turned our bigger bills into plastic, and now we’re tossing the penny.
The budget says the cost of minting a penny has risen to 1.6 cents or $11 million a year. Its purchasing power has fallen to a 20th of its original value.
“Some Canadians consider the penny more of a nuisance than a useful coin,” the budget documents said.
“The penny is a currency without any currrency in Canada,” Finance Minister Jim Flaherty said at a news conference.
Pennies will still be legal tender, but as they slowly vanish from circulation, prices will have to be rounded up or down.
[Winnipeg Free Press]
If you’re like me, axing the penny comes as a good thing. Mine just sit in a big coin jar. I dont like using them, carrying them, and since they cost more to make than they’re actually worth, killing them off makes sense.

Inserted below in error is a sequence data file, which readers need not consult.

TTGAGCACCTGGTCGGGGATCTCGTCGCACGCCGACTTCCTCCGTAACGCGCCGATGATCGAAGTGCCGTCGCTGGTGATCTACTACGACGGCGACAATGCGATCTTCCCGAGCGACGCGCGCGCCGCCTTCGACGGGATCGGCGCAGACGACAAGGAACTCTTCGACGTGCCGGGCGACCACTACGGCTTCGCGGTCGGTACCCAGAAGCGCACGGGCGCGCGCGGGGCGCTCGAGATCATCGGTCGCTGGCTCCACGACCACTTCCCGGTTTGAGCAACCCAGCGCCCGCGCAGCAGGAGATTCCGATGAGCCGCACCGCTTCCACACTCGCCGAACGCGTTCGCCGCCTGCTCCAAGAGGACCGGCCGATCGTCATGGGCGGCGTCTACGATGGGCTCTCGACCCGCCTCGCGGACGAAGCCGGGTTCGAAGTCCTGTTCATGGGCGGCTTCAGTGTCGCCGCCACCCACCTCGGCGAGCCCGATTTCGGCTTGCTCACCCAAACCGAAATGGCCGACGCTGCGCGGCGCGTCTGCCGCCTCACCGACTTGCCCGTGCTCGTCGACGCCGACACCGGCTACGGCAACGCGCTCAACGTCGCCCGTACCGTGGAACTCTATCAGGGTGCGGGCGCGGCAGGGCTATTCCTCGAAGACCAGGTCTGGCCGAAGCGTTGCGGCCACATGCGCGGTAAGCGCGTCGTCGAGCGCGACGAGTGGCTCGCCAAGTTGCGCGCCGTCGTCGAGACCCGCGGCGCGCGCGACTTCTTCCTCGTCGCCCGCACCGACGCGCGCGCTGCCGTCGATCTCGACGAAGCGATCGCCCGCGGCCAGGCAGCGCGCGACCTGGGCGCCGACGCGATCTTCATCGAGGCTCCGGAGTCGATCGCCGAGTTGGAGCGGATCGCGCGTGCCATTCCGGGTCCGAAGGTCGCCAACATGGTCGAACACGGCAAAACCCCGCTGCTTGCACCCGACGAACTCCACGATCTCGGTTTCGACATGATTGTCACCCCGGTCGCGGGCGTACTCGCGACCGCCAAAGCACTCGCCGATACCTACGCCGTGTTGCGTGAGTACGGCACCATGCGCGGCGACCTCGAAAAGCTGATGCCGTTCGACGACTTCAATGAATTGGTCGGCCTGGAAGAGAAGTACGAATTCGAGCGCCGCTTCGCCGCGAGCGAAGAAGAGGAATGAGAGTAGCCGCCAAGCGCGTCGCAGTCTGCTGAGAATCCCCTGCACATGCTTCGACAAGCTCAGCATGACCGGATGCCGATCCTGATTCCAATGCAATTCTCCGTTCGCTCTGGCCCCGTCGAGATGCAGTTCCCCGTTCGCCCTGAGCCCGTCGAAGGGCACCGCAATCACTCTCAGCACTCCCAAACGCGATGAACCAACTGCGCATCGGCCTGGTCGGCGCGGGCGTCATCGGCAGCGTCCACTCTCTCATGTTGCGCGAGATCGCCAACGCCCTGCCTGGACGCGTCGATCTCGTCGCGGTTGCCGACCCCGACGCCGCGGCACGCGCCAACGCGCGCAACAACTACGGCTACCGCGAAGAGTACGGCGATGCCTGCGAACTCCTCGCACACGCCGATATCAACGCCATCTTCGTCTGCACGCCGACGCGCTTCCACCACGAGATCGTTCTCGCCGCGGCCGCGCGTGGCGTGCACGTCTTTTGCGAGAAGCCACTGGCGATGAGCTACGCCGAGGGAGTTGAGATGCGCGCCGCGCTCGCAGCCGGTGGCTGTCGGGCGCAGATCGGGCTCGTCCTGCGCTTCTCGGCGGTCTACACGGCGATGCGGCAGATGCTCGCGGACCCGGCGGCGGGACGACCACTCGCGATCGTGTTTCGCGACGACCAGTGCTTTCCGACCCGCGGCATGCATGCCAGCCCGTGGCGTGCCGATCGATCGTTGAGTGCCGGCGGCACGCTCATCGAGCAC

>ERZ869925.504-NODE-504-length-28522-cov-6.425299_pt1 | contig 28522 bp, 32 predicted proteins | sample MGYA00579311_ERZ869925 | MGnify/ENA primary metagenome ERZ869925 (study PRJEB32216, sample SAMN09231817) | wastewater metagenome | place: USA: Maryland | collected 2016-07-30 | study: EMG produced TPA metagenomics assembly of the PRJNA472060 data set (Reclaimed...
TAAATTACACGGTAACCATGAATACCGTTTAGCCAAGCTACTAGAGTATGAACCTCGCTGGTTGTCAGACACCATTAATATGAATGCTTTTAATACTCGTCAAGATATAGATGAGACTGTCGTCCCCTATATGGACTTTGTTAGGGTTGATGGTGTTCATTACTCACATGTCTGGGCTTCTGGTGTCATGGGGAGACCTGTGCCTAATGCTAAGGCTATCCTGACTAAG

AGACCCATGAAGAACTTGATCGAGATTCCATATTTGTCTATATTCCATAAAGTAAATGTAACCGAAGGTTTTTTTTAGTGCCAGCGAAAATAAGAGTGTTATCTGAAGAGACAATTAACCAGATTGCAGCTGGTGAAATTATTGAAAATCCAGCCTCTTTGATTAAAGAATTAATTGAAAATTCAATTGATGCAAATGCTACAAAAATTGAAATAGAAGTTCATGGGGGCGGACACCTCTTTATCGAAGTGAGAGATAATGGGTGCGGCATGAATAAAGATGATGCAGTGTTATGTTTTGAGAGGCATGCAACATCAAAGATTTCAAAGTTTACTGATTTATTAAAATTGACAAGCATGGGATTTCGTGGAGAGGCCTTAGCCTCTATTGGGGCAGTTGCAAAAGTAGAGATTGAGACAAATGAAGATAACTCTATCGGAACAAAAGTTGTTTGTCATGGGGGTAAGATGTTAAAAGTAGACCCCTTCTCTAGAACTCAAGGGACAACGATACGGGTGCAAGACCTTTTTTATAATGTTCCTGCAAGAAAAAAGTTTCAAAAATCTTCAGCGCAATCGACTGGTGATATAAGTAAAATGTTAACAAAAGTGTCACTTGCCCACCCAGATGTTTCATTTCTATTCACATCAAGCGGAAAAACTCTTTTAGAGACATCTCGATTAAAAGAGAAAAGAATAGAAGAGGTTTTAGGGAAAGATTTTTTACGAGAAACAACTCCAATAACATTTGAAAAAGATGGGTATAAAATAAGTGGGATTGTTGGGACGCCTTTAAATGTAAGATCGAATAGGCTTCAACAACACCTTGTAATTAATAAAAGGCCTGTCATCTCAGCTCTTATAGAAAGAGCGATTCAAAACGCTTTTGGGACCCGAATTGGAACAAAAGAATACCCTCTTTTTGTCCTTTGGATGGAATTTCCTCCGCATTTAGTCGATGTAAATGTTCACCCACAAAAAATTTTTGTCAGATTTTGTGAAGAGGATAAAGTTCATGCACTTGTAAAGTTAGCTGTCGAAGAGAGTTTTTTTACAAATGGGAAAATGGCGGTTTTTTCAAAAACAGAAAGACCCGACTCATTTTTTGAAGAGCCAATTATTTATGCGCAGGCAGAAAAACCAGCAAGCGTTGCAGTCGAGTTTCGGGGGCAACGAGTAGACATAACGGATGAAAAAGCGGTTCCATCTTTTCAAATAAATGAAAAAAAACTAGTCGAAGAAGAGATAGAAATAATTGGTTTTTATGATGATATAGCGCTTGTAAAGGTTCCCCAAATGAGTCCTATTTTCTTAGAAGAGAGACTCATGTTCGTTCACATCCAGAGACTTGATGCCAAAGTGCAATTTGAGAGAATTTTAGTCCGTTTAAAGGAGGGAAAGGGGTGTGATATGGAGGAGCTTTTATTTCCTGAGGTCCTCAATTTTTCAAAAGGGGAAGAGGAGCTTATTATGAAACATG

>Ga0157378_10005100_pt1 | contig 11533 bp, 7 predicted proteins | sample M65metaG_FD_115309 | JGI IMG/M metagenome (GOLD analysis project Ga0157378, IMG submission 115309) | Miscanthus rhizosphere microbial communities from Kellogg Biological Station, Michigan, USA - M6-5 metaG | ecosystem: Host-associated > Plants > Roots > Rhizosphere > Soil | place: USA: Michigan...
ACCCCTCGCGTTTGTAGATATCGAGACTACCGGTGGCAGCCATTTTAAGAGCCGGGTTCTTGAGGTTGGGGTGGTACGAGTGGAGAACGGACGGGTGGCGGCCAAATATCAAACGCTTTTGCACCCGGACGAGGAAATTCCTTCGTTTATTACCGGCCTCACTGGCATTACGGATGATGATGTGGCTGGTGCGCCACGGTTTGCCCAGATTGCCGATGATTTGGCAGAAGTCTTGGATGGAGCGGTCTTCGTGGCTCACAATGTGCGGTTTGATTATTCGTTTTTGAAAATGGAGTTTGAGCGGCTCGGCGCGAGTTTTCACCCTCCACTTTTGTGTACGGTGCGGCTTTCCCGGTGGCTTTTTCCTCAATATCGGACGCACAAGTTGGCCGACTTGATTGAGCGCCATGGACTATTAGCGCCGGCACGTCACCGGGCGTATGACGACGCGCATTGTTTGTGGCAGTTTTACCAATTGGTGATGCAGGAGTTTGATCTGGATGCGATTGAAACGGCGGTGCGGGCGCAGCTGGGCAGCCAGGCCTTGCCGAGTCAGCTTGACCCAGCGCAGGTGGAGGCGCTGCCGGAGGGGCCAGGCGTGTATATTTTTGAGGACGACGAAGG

So what are we going to do with all these pennies after they’re taken out of circulation? The Finance Minister suggests we bundle them up for charity – BRILLIANT IDEA. I’ll take every bucket you want to hand me for Team Diabetes. If charity’s not your style, here are 3 other things you can do with your old pennies:
You will need to save a few of your coins for vacations around the world. Cheesy tourist traps love to have press-a-penny booths that often cost a dollar and squish your penny into something silly:
Since pennies get kind of dirty, and aren’t always the same colour, you can use them to make art. Here’s one of Abraham Lincoln using US pennies. Why not try to make one of the Queen using old Canadian pennies?
Or you could use them to cover sculpture. Check out Linda Seidman‘s “Horse Cents” from Germantown, Tennessee:
What will you do with your old pennies?